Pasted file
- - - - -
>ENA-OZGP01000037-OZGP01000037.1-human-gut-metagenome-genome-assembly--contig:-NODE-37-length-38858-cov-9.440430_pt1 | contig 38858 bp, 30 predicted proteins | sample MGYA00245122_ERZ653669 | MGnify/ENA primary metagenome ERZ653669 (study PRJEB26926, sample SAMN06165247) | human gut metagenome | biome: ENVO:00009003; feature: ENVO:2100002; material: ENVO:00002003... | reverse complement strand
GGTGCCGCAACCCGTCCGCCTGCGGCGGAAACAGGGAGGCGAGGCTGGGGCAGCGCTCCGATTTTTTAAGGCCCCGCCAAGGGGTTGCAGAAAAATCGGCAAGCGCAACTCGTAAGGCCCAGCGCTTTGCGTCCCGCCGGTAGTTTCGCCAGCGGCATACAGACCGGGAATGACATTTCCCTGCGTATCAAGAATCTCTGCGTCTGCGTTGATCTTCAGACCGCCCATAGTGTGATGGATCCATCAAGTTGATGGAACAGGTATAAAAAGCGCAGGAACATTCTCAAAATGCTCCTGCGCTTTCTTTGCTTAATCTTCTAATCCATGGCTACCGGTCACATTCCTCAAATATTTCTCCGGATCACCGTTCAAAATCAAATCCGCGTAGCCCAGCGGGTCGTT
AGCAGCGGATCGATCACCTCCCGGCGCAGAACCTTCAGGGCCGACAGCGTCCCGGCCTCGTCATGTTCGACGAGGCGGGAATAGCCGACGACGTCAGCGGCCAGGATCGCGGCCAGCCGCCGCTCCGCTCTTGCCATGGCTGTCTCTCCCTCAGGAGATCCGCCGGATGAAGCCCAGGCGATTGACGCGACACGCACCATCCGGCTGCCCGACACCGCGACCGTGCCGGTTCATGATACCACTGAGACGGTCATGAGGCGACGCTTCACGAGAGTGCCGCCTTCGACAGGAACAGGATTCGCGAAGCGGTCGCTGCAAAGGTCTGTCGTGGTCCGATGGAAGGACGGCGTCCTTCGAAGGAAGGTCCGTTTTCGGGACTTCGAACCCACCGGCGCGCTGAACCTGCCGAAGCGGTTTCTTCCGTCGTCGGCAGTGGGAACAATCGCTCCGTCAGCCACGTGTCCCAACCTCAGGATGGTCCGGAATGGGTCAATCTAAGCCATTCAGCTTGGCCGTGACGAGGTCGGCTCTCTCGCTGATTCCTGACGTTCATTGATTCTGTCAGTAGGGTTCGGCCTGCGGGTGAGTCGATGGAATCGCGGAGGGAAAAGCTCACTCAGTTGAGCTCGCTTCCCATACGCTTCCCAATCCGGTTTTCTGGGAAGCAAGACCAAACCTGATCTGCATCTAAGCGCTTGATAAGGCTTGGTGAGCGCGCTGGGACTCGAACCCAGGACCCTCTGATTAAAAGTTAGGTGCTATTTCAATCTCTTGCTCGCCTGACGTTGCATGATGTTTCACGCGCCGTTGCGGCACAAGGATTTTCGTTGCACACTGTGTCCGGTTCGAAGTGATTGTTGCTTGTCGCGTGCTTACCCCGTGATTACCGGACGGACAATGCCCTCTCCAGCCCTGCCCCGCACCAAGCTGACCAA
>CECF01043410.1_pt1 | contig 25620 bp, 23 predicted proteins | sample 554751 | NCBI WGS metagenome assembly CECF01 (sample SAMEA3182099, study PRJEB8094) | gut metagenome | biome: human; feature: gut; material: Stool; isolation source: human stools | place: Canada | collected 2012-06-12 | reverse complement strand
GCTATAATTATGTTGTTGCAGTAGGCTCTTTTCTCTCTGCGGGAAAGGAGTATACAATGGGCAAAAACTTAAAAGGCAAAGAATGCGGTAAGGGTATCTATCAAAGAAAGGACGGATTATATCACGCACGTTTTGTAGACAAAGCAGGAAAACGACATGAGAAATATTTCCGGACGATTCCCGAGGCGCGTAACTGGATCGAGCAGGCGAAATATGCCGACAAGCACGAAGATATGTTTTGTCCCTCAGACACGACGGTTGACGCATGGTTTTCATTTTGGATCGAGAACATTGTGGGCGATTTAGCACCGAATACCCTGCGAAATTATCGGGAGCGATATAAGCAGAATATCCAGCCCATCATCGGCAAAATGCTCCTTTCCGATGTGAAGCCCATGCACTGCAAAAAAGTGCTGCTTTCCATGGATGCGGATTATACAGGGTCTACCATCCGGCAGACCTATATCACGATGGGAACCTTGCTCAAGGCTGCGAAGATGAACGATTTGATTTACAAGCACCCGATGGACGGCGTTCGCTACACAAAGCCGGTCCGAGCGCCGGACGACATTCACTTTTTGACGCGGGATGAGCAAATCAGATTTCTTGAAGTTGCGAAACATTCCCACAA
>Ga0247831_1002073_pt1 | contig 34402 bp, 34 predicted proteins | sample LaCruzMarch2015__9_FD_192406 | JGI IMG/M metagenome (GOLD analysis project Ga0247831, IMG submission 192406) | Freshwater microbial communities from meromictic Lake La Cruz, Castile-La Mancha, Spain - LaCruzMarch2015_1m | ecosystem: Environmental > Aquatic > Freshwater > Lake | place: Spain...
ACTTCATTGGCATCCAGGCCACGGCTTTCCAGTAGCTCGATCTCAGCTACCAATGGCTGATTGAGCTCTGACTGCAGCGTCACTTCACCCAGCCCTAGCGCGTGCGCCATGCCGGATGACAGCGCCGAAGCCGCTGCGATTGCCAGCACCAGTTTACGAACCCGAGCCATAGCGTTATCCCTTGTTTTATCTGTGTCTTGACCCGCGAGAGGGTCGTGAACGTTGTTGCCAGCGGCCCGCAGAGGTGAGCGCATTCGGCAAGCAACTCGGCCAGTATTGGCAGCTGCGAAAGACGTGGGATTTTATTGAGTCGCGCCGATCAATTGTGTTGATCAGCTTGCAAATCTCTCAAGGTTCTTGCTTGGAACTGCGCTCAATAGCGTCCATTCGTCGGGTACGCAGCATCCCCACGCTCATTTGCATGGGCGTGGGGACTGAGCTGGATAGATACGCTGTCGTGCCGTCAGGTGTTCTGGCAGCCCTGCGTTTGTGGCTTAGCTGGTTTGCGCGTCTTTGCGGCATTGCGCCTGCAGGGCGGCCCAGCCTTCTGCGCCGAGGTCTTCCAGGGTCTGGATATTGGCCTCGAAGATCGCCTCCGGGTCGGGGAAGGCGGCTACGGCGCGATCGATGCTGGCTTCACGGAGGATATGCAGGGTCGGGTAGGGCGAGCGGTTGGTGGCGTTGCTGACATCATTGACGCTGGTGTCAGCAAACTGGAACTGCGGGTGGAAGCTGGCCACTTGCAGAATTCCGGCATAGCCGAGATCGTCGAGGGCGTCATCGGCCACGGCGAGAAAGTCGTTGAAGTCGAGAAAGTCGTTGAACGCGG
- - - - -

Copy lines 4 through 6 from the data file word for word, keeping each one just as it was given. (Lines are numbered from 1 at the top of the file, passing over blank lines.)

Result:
>CECF01043410.1_pt1 | contig 25620 bp, 23 predicted proteins | sample 554751 | NCBI WGS metagenome assembly CECF01 (sample SAMEA3182099, study PRJEB8094) | gut metagenome | biome: human; feature: gut; material: Stool; isolation source: human stools | place: Canada | collected 2012-06-12 | reverse complement strand
GCTATAATTATGTTGTTGCAGTAGGCTCTTTTCTCTCTGCGGGAAAGGAGTATACAATGGGCAAAAACTTAAAAGGCAAAGAATGCGGTAAGGGTATCTATCAAAGAAAGGACGGATTATATCACGCACGTTTTGTAGACAAAGCAGGAAAACGACATGAGAAATATTTCCGGACGATTCCCGAGGCGCGTAACTGGATCGAGCAGGCGAAATATGCCGACAAGCACGAAGATATGTTTTGTCCCTCAGACACGACGGTTGACGCATGGTTTTCATTTTGGATCGAGAACATTGTGGGCGATTTAGCACCGAATACCCTGCGAAATTATCGGGAGCGATATAAGCAGAATATCCAGCCCATCATCGGCAAAATGCTCCTTTCCGATGTGAAGCCCATGCACTGCAAAAAAGTGCTGCTTTCCATGGATGCGGATTATACAGGGTCTACCATCCGGCAGACCTATATCACGATGGGAACCTTGCTCAAGGCTGCGAAGATGAACGATTTGATTTACAAGCACCCGATGGACGGCGTTCGCTACACAAAGCCGGTCCGAGCGCCGGACGACATTCACTTTTTGACGCGGGATGAGCAAATCAGATTTCTTGAAGTTGCGAAACATTCCCACAA
>Ga0247831_1002073_pt1 | contig 34402 bp, 34 predicted proteins | sample LaCruzMarch2015__9_FD_192406 | JGI IMG/M metagenome (GOLD analysis project Ga0247831, IMG submission 192406) | Freshwater microbial communities from meromictic Lake La Cruz, Castile-La Mancha, Spain - LaCruzMarch2015_1m | ecosystem: Environmental > Aquatic > Freshwater > Lake | place: Spain...